Saturday, December 26, 2009

Book Review #2. "Backyard Fruits and Berries"

After giving a barely lukewarm review of another book (click on label "Book Reviews", I wanted to choose a book that I felt more positive about. Here is one. Others are expected to follow.

Again, this book covers the subject of the title. Backyard Fruits and Berries, by Miranda Smith. I bought it locally, but it was not at the bookstore when I looked last week. Available on here.

This is a well packaged book with lots of drawings and photos - a benefit for me. The initial chapters discuss placement of fruit trees, preparation of the site before planting, digging the hole, and planting the trees. The illustration on page 35 is in line with my understanding of how trees should be planted, and shows the concept well. There are chapters on tree care, including mulching, pruning, training. Some of the illustrated techniques are appropriate for the Backyard Orchardist, such as fan-shape, cordon, and espalier, but no discussion of the Backyard Orchard Culture method, including summer pruning, close planting, and maintaining small size. That concept (click on labels for Backyard Orchard Culture, and Dave Wilson Nurseries) is probably just too new for wide publication in books. I mention it here because I expect it to be central to home fruit growers in the future.

There is also a section on grafting. This is great! Also, propagating by cuttings. Any book that empowers the backyard gardener to grow their own, choosing varieties based on their neighbor's or family's experiences, is welcomed. For the avid home orchardist, to share their favorite varieties, and to try new ones by grafting or cuttings, even if they don't know the variety's name, is very welcome.

The sections on disease and insect control are rich with photos, and organically-inclined. Also a plus. I don't like reading about insects and disease damage, because it makes me wonder how we get any fruit at all - but we do, and it's great to see the organic approach.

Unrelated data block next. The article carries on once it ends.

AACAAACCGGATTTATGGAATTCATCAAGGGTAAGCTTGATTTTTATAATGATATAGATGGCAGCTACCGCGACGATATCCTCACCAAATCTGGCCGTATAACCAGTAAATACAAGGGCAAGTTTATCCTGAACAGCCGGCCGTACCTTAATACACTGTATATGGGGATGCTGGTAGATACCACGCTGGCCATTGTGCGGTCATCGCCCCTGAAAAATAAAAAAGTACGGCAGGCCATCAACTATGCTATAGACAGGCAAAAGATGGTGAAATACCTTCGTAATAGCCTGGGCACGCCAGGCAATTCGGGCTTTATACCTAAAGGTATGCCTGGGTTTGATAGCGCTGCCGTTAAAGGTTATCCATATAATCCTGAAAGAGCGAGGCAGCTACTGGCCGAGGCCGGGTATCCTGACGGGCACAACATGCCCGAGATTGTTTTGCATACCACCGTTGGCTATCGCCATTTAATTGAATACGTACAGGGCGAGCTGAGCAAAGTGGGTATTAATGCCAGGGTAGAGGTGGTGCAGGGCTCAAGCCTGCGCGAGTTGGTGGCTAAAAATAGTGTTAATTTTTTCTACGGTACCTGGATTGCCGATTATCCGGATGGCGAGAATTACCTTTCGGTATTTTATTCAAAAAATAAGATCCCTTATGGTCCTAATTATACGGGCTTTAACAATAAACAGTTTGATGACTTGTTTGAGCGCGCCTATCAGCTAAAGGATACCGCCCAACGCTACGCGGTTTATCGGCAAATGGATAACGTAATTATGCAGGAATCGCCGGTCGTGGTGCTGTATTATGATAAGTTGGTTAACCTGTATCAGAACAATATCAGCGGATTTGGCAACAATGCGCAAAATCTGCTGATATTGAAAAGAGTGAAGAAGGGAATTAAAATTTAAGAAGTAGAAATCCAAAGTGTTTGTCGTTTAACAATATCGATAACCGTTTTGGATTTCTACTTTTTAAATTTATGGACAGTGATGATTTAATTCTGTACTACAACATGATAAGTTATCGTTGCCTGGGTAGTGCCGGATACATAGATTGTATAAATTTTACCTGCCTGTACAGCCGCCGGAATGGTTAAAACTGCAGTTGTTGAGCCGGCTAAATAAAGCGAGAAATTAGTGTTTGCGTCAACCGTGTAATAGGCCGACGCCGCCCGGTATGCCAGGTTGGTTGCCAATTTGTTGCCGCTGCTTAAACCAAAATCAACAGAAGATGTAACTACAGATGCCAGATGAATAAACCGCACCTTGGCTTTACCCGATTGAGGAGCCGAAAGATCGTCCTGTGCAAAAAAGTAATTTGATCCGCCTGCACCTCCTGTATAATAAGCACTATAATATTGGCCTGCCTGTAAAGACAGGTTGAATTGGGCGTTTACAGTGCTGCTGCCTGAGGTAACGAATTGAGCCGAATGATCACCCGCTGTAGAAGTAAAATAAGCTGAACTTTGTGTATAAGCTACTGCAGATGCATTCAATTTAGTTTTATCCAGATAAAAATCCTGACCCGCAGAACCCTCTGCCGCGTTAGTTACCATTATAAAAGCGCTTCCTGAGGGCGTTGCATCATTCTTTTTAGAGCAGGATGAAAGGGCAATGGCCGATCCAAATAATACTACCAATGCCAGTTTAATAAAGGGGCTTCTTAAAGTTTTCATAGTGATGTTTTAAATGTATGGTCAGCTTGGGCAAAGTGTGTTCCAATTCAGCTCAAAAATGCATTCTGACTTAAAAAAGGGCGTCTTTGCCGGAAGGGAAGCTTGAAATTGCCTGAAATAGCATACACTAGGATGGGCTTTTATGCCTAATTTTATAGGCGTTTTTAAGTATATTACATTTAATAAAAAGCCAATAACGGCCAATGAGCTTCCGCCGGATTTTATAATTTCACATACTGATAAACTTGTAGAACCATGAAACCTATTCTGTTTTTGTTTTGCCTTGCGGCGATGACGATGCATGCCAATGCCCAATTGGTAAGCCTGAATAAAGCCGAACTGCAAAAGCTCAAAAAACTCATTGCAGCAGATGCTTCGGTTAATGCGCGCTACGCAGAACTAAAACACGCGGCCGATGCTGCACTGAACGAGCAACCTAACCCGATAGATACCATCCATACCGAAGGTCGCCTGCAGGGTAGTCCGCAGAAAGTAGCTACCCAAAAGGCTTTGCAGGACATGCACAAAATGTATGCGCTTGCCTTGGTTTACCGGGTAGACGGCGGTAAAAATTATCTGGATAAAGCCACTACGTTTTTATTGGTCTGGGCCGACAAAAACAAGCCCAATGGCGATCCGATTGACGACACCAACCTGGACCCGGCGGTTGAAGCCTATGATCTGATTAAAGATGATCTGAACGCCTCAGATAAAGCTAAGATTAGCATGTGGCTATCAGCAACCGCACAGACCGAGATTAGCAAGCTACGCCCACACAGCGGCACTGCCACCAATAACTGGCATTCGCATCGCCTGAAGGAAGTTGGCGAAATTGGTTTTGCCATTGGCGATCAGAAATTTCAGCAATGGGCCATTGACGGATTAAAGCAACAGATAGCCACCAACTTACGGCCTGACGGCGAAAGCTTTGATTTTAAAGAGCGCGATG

Fruit specific sections include the usuals, and some unusuals, including apples, apricots, cherries, citrus, figs, pears, plums, and many types of vines and berries.
It includes Asian pears, which I think are an "up and coming fruit" for the home gardener. The plum varieties include European and Asian as well. Sour and sweet cherries are discussed separately - a sensible division given that there are some cultural differences.

The one drawback is already mentioned - Some day we'll need a book which emphasizes summer pruning, multi-tree-in-one-hole methods, and overall philosophy of Backyard Orchard Culture also here. This would include experiences outside of the area where this concept originated, because what works in California may not work, or may require other nuances, elsewhere.

I couldn't find a section on multigraft trees. Many books discourage multigraft, because one variety often overpowers the others. However, the small home orchard is based partly on more involved management, including pruning, and the multigraft may be the best, least expensive, and most reasonable way to have multiple varieties and polinator trees, in a small space. That oversight is minor.

I give "Backyard Fruits and Berries" an "A". It is one of my favorites.

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